Pursuant to that legislative grant of authority, Ocean Grove applied for the appointment of six peace officers, one of whom received a commission as the police justice.1 As police justice the appointee was entitled to exercise the same authority as other police justices of the State. Under L. 1883, c. 137, § 4, subsections I, II and III, police justices were permitted to exercise power, authority and jurisdiction over criminal matters and complaints arising in the municipality for which they were appointed. Their respective powers were stated to be the same as the justices of the peace for the several counties of the State. A police justice had power to hear, try and determine such criminal matters and complaints, and was authorized to hold court within the municipality for which he was appointed. He was also authorized to hear, try and determine all offenses charged before him by complaint in writing on oath or affirmation, to have been committed in violation of any by-law or ordinance of the municipality of his appointment for which the punishment was by fine or imprisonment. Every police justice court was a court of record and was vested with all powers usually exercised by courts of record in this State. Ocean Grove maintained such a court for 77 years.2

The police justice courts were constituted and established as municipal courts of their respective municipalities and designated as municipal courts under L. 1948, c. 264, § 15 (N.J.S.A. 2A:8-2). The transition from police court to municipal court was actually in name only. The Municipal Court of Ocean Grove was continued in its authority exercising its powers pursuant to N.J.S.A. 2A:8-1 et seq. and N.J.S.A. 40:97-4, and continues in the exercise of those powers to date. It is therefore readily seen that the police justice court which exercised its jurisdiction in Ocean Grove for those many years is not historically distinguishable from any other police courts established early in the judicial history of our State. The Ocean Grove Municipal Court has existed almost contemporaneously with the governing body established in 1870 and declared valid by the Supreme Court in Schaad.

While the Supreme Court indicated in Schaad, without deciding, that the power to create a municipal court, granted by a latter-day amendment, might well be distinguishable from the subject matter of the original legislation, we conclude that no distinction can be made. We find it difficult, if not virtually impossible, to differentiate between the exercise of legislative power by the governing body of Ocean Grove held to be valid in Schaad, and the exercise of that same power by the governing body in creating a municipal court.

As in Schaad, the issue before us here involves the validity in establishment terms of the constitution and existence of the Municipal Court of Ocean Grove, and not the validity of any particular ordinance or by-law adopted by the governing body of the community. We need not speculate, therefore, on the question of the validity of the enforcement in Ocean Grove Municipal Court of local by-laws and ordinances adopted by the board of trustees under the powers granted to it under, e.g., N.J.S.A. 40:95-2, 3 and 4, since we are here concerned with the enforcement of state statutes prescribing motor vehicle operation, a jurisdiction granted to all municipal courts by the Legislature under N.J.S.A. 2A:8-21.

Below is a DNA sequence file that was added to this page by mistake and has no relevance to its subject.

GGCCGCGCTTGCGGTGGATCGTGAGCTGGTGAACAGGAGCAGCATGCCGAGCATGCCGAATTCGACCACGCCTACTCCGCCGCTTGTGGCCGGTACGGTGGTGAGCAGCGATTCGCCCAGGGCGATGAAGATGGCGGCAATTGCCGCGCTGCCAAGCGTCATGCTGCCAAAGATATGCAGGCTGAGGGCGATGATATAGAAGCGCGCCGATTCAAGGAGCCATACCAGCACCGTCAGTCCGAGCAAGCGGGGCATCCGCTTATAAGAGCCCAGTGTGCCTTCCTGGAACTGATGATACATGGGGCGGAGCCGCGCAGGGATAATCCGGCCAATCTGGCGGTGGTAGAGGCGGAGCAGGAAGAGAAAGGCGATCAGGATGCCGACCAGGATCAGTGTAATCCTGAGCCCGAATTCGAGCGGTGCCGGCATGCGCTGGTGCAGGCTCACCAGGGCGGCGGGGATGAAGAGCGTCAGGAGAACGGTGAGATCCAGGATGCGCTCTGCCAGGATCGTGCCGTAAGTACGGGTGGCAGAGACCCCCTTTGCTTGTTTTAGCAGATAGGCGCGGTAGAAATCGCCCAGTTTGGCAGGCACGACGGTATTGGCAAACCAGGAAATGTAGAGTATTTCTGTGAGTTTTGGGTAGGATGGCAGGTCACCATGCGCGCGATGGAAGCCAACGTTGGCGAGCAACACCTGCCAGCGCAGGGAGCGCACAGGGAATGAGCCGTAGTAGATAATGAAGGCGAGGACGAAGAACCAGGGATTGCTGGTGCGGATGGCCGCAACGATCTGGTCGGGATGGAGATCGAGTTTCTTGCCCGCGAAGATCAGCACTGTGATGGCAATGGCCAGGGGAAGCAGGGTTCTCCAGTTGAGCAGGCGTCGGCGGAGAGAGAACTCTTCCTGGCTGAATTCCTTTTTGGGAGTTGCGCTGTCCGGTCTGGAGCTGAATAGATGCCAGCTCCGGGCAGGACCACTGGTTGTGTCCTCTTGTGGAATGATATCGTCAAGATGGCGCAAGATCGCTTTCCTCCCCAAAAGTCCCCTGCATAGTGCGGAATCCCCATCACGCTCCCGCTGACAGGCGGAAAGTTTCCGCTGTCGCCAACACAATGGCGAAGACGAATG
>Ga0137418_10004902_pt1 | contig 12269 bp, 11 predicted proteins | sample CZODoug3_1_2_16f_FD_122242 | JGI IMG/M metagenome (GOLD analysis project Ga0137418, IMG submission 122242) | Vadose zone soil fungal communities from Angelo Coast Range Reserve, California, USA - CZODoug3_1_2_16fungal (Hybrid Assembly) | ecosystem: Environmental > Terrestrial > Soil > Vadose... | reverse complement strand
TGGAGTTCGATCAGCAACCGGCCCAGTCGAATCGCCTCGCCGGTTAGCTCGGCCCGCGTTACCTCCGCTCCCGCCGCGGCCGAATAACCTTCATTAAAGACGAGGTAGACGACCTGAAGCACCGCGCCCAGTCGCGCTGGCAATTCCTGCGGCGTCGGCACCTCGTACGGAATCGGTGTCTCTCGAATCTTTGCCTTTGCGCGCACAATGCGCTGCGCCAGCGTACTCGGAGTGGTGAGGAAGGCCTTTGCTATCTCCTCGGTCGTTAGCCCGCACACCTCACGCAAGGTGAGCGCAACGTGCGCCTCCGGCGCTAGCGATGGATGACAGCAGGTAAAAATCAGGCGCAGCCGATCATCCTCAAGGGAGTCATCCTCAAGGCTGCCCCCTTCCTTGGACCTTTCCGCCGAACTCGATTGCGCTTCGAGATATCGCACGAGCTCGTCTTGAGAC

Accordingly, for the reasons fully set forth in the majority opinion in Schaad v. Ocean Grove Camp Meeting Ass'n, 72 N.J. 237 (1977), we are constrained to conclude that the trial judge erroneously decided that the Municipal Court of Ocean Grove was unconstitutionally created. Defendant's conviction for violation of N.J.S.A. 39: 4-50(a) is reinstated and the cause remanded to the Monmouth County Court for the imposition of an appropriate sentence. As noted, defendant was originally convicted in the municipal court for violations of N.J.S.A. 39:4-81 and 98. The County Court judge acquitted defendant of those offenses ostensibly because he was satisfied that the State had not proven them, although the transcript seems to indicate that he dismissed the charges because he found that they merged into the drunk driving conviction. Since the State has not raised the issue of merger or acquittal on this appeal, we do not pass on that holding.

The judgment of the County Court acquitting defendant of the charges under N.J.S.A. 39:4-50(a) is reversed and the cause remanded to the Monmouth County Court for sentencing. We do not retain jurisdiction.


1. Centennial by the Sea, Seventh Annual Report of the President of the Ocean Grove Camp Meeting Asso'n, Published by Order of the Association 1876, p. 15.
2. Within that period, Ocean Grove was privileged to have such a distinguished member of the bar as later Justice Proctor presiding as a Police Justice.